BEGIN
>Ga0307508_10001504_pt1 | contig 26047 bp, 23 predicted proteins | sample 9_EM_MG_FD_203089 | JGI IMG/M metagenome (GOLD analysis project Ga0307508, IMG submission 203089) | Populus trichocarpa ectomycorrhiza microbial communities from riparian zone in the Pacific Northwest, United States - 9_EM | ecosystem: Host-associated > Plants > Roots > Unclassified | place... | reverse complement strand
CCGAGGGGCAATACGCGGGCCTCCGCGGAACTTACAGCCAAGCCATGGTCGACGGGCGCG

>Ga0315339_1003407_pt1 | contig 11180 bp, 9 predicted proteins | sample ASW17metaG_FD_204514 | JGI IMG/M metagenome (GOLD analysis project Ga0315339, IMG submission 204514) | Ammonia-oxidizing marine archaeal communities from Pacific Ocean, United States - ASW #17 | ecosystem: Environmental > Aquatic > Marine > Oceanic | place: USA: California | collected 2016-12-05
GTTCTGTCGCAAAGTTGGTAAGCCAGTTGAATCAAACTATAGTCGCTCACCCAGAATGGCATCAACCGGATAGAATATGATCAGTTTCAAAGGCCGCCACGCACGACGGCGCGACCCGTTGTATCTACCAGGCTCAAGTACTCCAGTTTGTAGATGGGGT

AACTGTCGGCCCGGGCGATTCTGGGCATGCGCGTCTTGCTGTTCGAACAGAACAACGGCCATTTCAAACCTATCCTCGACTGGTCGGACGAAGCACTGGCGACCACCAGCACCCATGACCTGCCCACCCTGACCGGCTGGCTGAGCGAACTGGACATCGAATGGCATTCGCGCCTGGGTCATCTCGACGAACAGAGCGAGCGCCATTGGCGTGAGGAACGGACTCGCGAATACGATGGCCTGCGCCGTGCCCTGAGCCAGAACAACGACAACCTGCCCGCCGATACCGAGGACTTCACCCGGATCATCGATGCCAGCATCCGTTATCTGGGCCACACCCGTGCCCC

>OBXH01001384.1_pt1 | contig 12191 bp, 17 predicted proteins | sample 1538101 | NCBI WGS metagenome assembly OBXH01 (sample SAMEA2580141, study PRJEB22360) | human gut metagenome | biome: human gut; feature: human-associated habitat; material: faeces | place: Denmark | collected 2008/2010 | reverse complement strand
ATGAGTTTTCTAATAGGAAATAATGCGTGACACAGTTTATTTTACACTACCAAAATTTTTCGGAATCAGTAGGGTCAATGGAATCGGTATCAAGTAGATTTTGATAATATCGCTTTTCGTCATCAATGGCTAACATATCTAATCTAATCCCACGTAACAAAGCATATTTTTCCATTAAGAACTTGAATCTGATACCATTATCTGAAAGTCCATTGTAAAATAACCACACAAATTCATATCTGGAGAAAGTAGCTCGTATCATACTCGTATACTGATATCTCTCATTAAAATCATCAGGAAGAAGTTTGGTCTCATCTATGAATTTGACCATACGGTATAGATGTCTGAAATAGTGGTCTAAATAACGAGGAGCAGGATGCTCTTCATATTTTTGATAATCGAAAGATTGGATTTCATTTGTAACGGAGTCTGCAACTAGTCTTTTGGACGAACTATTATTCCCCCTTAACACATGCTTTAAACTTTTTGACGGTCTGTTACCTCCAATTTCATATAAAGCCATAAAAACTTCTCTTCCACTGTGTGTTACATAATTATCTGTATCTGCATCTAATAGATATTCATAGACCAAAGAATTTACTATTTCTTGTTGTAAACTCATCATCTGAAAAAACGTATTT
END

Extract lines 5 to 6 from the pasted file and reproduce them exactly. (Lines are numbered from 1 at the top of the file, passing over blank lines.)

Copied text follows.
AACTGTCGGCCCGGGCGATTCTGGGCATGCGCGTCTTGCTGTTCGAACAGAACAACGGCCATTTCAAACCTATCCTCGACTGGTCGGACGAAGCACTGGCGACCACCAGCACCCATGACCTGCCCACCCTGACCGGCTGGCTGAGCGAACTGGACATCGAATGGCATTCGCGCCTGGGTCATCTCGACGAACAGAGCGAGCGCCATTGGCGTGAGGAACGGACTCGCGAATACGATGGCCTGCGCCGTGCCCTGAGCCAGAACAACGACAACCTGCCCGCCGATACCGAGGACTTCACCCGGATCATCGATGCCAGCATCCGTTATCTGGGCCACACCCGTGCCCC

>OBXH01001384.1_pt1 | contig 12191 bp, 17 predicted proteins | sample 1538101 | NCBI WGS metagenome assembly OBXH01 (sample SAMEA2580141, study PRJEB22360) | human gut metagenome | biome: human gut; feature: human-associated habitat; material: faeces | place: Denmark | collected 2008/2010 | reverse complement strand